|Location: Myrtle Beach, South Carolina
Total Acreage: 3,936 Acres
Closed: March 1993
Myrtle Beach was established as a resort around the turn of the century. In 1939 a municipal airport was established on the land presently known as the base. In 1940 the site became a defense facility, and the War Department acquired the airfield under agreement with the Town of Myrtle Beach. The Army Air Corps used the base for practicing gunnery missions in the area. With the beginning of World War II, the airport became the Myrtle Beach General Bombing and Gunnery Range. By 1943 the Myrtle Beach Army Air Field consisted of approximately 5,000 acres of owned and leased land. During the war, the base provided combat training for thousands of air crew members. By late 1945, as war activity decreased, the base was used for recruitment and support for special activities such as Civil Air Patrol, National Guard and military academy encampments. In 1947 the base was closed and the property given to the City of Myrtle Beach, with runways and towers being turned over to the City for use as a municipal airport.
In 1954, the City donated land to the Air Force for construction of a new base, and much of the existing facility was demolished to make way for a modern Air Force base. Operations began in 1955 when the 727th Aircraft Control and Warning Squadron arrived.
In 1975, the Horry County Jetport facility began operation as a civilian airport on the northeastern side of the base, beginning the joint civilian/military use of the airfield. The land on which the air base lies was annexed by the City of Myrtle Beach in 1977. According to the standard practice in the Air Force and at other industrial settings at the time, the Myrtle Beach AFB began undergoing environmental assessment and remediation in 1981. With the announcement in October 1991 that the base would close in 1993, the emphasis of the base's environmental program changed to include the considerations of the goals of property transfer and reuse for civilian purposes.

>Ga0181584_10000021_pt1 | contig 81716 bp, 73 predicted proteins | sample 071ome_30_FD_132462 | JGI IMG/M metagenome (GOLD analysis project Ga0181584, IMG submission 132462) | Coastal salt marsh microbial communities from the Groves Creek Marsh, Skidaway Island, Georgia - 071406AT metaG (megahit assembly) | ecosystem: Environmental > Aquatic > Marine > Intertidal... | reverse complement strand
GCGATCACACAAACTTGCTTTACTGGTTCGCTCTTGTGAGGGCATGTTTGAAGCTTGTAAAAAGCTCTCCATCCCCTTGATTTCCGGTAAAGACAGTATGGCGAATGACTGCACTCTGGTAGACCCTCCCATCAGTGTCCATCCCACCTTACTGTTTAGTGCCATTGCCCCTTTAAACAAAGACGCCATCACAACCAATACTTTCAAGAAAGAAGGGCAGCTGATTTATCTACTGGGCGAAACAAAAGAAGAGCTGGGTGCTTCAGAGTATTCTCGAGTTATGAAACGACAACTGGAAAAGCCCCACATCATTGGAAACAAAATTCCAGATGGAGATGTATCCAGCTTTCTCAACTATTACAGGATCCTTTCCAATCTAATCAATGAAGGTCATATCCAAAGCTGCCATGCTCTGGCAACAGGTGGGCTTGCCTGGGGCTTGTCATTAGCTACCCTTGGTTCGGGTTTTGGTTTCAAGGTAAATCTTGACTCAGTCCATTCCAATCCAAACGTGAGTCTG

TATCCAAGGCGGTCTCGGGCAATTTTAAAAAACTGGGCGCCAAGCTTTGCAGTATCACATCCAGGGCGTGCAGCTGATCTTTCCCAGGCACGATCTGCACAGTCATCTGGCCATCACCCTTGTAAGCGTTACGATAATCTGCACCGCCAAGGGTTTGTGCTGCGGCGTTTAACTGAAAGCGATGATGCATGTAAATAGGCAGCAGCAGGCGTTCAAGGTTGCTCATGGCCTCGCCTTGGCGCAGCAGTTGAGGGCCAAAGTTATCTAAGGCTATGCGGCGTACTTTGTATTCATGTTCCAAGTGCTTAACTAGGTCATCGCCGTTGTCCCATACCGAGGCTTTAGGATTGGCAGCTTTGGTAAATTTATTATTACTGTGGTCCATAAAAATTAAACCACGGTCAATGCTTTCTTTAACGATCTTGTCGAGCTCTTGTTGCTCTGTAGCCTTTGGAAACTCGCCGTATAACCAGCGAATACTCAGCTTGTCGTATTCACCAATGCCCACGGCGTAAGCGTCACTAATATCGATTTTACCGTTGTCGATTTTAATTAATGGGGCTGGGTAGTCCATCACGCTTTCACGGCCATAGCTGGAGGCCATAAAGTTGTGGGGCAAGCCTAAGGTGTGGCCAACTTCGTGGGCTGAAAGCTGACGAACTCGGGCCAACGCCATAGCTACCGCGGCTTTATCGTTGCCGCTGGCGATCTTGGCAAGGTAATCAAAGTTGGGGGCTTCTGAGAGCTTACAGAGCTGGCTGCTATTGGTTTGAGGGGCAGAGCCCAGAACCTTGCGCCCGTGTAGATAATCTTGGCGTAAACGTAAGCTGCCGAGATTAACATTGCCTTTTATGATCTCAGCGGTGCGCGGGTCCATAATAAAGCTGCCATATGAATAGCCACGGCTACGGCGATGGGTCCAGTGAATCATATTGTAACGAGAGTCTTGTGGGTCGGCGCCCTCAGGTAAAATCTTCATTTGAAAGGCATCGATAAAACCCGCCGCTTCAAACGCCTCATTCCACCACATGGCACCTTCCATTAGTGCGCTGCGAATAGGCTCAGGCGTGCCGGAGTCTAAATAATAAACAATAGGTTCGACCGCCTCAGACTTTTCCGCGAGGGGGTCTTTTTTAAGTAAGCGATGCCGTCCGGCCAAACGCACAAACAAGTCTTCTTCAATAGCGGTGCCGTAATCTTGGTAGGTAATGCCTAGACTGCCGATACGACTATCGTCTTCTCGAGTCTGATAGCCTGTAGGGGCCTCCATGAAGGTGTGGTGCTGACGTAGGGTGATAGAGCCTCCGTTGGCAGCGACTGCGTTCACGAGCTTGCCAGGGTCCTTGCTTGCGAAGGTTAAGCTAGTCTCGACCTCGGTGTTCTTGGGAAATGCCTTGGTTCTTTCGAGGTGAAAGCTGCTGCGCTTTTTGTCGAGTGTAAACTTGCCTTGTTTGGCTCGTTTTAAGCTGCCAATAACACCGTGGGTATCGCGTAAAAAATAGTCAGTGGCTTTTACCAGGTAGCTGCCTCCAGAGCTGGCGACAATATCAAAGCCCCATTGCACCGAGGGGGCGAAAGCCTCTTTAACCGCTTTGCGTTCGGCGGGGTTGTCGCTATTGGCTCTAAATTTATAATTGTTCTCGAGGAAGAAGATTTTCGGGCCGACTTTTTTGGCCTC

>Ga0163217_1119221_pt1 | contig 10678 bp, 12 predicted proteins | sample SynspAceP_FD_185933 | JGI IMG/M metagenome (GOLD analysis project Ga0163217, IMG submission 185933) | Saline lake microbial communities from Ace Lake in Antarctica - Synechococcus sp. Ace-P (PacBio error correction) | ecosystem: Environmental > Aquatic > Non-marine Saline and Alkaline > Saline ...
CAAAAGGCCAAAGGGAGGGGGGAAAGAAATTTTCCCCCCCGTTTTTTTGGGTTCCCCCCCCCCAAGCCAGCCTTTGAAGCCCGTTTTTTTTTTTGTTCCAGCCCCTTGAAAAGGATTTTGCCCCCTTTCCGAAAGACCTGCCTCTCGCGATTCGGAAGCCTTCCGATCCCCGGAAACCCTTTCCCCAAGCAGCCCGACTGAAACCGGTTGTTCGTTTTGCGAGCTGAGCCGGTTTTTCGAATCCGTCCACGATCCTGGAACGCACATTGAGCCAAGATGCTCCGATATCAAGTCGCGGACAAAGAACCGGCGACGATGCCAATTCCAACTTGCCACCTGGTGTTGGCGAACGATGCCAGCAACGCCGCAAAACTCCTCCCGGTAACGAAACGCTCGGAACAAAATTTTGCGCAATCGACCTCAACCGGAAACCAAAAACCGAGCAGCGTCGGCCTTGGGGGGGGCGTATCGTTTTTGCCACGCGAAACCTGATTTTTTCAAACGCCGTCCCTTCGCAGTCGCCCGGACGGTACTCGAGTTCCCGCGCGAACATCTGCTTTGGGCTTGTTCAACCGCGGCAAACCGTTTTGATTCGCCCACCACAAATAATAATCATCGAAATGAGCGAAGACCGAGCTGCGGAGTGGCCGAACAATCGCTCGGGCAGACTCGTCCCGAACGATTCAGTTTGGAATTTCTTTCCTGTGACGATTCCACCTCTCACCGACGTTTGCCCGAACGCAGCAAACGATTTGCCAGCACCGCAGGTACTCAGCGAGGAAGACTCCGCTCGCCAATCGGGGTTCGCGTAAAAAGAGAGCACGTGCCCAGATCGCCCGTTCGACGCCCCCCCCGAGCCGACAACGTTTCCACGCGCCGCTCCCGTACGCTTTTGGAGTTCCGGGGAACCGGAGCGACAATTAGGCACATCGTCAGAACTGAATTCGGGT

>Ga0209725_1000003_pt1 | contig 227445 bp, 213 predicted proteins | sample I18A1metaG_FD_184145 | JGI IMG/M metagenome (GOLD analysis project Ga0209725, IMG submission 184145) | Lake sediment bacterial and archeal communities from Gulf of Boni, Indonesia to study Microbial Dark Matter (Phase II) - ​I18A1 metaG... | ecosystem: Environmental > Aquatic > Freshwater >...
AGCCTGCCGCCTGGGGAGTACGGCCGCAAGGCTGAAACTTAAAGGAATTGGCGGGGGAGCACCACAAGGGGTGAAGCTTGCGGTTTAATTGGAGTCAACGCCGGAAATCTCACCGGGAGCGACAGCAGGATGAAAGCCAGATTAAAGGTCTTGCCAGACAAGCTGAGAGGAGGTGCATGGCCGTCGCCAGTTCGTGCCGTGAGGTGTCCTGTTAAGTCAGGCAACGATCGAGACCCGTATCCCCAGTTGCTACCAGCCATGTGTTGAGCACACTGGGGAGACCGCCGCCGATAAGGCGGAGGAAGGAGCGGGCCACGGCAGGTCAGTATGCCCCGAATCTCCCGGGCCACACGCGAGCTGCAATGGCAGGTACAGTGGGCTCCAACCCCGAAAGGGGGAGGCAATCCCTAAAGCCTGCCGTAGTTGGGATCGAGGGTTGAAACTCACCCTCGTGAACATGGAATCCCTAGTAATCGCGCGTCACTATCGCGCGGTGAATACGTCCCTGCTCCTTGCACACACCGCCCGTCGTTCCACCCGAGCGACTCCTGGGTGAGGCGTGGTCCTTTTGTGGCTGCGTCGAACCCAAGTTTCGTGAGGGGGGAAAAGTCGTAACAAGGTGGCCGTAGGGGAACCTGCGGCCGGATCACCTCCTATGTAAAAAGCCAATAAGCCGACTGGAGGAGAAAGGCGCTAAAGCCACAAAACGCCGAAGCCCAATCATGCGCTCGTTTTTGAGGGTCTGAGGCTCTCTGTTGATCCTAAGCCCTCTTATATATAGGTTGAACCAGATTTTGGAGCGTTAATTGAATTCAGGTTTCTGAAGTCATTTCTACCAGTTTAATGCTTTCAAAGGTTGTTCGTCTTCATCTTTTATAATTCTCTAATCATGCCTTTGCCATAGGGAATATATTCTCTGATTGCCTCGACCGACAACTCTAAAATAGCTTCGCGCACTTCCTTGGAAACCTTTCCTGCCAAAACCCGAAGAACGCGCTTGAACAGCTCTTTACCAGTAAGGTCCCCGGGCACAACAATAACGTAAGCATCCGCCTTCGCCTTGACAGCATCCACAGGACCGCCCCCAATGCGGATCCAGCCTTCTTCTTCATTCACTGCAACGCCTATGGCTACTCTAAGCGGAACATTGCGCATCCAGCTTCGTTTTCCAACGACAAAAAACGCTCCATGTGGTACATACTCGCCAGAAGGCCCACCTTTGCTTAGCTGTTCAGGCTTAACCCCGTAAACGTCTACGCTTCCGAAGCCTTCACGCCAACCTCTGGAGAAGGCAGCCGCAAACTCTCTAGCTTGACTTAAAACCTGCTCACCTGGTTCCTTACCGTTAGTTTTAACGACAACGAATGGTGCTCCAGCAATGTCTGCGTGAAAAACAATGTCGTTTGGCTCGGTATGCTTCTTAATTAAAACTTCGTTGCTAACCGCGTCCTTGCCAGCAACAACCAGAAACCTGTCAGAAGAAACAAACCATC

Installation Restoration Program (IRP) sites at Myrtle Beach included landfills, weathering pits, fire training areas, drainage ditches, hazardous waste storage areas, maintenance areas, underground storage tanks, explosive ordnance areas, fuel storage areas, a small arms firing range and a lead-contaminated skeet range. The initial IRP investigation was completed in 1981. A Restoration Advisory Board was formed in 1994, it adjourned in 2010. Remedy optimizations have been implemented at the majority of the groundwater sites and contamination levels are declining. Several milestones have been completed ahead of schedule. The groundwater is being cleaned up to residential (unrestricted) use.
All property on the former Air Force Base has been conveyed by deed for airport and civilian use. Townhouses, lakes, small stores and a large multi-screen cinema have been built on the former base, giving a small town atmosphere to the area. Many new developments have been built along the main road through the former base, including a large park and recreational area. The flight line, hangars, and the former base operations control tower are being used for general aviation operations across the runway from Myrtle Beach International Airport. Some buildings have been converted to civilian uses.